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She Went Shopping For Groceries After Her Shift, But A Rude Acquaintance Sparks An Intense Conversation

Caitlin Brassington, 38, has been a nurse for 18 years, and a pediatric nurse for 9 of them, and over the course of her career has unfortunately heard the phrase, “just a nurse” one too many times. She was out buying milk after a long shift when she ran into an old friend. The woman, seeing Brassington’s scrubs for the first time, didn’t realize that she was “just a nurse!”

In a society that praises and rewards doctors over others in the medical field, Brassington is used to this sort of treatment, but she has decided that enough is enough. Her post on Facebook has sparked a global conversation, and she hopes that everyone might learn from it.

‘Just a Nurse’

“I am just home from a busy shift, looking very ordinary in my scrubs. On the way home today I stopped at the shop for milk and saw an acquaintance. She has never seen me in uniform and said that she didn’t realise I was ‘just a nurse’. Wow! Over my 18 year career I have heard this phrase many, many time, but today it got to me. Am I just a nurse?10-17a4

I have helped babies into the world, many of whom needed assistance to take their first breath, and yet I am just a nurse.
I have held patients hands and ensured their dignity while they take their last breath, and yet I am just a nurse.

I have counselled grieving parents after the loss of a child, and yet I am just a nurse.

I have performed CPR on patients and brought them back to life, and yet I am just a nurse.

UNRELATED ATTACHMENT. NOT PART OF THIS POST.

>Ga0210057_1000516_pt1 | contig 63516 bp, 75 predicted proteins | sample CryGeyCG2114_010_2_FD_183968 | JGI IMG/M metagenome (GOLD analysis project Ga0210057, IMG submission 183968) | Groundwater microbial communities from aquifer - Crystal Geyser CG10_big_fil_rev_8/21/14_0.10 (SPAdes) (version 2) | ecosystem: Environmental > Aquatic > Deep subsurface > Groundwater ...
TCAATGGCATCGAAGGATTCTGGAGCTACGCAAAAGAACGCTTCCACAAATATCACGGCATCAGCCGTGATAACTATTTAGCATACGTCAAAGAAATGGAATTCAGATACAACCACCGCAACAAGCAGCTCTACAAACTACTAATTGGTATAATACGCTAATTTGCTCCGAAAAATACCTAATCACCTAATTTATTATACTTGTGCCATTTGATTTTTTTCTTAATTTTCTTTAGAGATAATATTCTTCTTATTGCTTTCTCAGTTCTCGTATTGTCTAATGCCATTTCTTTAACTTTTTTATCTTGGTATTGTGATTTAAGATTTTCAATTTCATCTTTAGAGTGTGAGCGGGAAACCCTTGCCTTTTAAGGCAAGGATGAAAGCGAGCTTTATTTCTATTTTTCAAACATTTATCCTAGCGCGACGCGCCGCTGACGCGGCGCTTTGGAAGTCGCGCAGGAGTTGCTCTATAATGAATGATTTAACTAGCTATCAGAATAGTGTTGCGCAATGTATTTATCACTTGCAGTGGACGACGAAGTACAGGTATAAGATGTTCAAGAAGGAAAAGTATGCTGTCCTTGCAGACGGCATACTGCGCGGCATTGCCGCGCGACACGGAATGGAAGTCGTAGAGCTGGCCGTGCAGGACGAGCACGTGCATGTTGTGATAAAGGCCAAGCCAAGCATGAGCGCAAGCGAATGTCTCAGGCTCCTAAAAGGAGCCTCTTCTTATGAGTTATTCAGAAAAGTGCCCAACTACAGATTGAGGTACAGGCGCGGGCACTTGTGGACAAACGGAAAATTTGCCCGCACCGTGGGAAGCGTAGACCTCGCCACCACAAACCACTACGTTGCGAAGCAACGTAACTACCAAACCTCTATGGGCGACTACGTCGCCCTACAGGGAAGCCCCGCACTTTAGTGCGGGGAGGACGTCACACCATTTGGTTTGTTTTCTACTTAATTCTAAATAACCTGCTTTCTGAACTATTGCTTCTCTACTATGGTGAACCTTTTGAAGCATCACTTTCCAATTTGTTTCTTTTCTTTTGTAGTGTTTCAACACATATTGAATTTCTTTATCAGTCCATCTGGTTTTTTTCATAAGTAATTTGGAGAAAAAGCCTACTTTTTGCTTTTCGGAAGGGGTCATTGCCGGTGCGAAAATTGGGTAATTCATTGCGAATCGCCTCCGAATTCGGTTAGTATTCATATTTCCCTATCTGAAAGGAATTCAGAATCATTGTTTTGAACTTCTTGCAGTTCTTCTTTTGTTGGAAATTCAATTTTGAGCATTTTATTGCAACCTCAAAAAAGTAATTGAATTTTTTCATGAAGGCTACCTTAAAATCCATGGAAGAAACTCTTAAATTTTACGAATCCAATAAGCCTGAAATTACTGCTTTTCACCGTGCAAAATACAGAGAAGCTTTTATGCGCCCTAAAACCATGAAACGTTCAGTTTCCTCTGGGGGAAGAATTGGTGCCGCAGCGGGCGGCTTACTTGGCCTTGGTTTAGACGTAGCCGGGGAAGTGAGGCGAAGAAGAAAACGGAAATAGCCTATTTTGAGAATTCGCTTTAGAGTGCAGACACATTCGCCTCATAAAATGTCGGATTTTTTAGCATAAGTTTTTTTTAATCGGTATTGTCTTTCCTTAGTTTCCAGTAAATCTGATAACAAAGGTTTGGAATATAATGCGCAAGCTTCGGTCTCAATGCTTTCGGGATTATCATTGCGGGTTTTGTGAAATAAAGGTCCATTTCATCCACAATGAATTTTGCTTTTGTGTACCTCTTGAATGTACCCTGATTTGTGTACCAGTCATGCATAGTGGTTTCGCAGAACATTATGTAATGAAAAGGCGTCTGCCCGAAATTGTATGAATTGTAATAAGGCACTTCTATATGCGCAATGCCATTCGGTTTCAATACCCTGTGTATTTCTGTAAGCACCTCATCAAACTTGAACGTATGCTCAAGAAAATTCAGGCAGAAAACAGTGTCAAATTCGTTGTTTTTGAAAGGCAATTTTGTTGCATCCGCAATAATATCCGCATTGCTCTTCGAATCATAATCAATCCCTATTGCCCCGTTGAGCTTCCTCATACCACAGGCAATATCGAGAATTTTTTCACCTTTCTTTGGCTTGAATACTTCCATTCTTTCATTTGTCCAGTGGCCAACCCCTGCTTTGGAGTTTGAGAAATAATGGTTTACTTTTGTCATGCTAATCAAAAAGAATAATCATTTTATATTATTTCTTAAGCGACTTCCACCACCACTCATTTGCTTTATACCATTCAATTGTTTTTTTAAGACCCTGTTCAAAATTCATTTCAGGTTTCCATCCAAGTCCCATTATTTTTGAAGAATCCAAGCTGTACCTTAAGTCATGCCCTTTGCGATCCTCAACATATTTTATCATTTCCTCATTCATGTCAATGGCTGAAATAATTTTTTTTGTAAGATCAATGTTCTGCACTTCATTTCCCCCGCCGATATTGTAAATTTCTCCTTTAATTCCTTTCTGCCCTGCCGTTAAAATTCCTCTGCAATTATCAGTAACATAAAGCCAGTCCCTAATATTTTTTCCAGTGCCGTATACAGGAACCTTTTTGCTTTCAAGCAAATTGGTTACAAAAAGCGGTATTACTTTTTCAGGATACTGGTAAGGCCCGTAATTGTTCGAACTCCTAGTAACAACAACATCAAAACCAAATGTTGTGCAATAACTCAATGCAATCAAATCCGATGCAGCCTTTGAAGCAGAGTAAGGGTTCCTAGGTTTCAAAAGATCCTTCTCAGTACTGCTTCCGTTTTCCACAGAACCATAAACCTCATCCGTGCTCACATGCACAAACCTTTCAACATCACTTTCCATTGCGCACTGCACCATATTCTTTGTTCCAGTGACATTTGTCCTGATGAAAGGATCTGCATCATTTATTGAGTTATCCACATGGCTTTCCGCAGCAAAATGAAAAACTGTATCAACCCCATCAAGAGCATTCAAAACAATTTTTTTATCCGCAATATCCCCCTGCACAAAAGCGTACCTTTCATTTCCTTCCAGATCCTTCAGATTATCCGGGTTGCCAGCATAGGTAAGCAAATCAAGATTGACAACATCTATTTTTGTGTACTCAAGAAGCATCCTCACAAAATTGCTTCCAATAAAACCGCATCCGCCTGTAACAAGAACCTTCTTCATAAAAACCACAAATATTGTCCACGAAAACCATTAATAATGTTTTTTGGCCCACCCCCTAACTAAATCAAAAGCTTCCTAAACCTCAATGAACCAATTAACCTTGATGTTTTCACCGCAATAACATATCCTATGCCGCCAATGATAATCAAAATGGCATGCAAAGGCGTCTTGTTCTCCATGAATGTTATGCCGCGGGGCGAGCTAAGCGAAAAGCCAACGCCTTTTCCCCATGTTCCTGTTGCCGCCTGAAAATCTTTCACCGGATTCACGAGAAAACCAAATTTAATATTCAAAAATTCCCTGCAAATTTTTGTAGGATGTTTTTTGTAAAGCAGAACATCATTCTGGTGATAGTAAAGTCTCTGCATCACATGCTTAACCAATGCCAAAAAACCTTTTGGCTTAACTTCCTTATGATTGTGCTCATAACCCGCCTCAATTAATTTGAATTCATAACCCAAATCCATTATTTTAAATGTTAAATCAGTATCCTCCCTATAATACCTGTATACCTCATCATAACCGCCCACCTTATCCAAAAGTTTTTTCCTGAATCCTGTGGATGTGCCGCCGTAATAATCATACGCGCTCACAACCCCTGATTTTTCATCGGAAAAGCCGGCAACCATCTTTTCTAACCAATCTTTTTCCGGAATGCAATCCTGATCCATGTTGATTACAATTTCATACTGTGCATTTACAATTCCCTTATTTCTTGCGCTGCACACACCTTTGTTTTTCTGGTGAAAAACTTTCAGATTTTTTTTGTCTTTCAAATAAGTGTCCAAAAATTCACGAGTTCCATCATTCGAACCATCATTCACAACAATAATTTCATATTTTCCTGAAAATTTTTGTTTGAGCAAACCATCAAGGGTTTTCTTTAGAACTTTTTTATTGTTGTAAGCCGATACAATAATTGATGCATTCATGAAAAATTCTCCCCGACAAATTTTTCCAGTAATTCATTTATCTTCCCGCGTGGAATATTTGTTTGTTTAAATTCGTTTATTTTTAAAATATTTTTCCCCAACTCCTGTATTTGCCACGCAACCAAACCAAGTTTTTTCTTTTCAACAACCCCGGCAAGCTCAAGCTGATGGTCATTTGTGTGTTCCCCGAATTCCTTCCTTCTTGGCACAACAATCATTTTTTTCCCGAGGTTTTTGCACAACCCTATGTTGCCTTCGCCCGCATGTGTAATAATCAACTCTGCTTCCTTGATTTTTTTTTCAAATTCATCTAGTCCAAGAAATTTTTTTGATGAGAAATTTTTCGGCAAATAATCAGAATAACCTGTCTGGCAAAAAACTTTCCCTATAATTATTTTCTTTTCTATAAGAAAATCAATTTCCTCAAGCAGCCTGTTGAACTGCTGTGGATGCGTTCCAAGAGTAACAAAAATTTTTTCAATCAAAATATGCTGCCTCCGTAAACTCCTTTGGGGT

I am the medical officers eyes, ears and hands with the ability to assess, treat and manage your illness, and yet I am just a nurse.
I can ascultate every lung field on a newborn and assess which field may have a decreased air entry, and yet I am just a nurse.
I can educate patients, carers, and junior nurses, and yet I am just a nurse.

I am my patients advocate in a health system that does not always put my patients best interest first, and yet I am just a nurse.
I will miss Christmas Days, my children’s birthdays, and school musicals to come to work to care for your loved one, and yet I am just a nurse.

I can take blood, cannulate and suture a wound, and yet I am just a nurse.

I can manage a cardiac arrest in a newborn, a child or an adult, and yet I am just a nurse.

I can tell you the dosage of adrenaline or amiodarone based on weight that your child may need to bring them back to life, and yet I am just a nurse.

I have the experience and knowledge that has saved people’s lives.
So, if I am just a nurse, then I am ridiculously proud to be one!”

Respecting trained medical professionals shouldn’t only be extended to doctors, and Brassington’s explanation has a lot of people talking.

 


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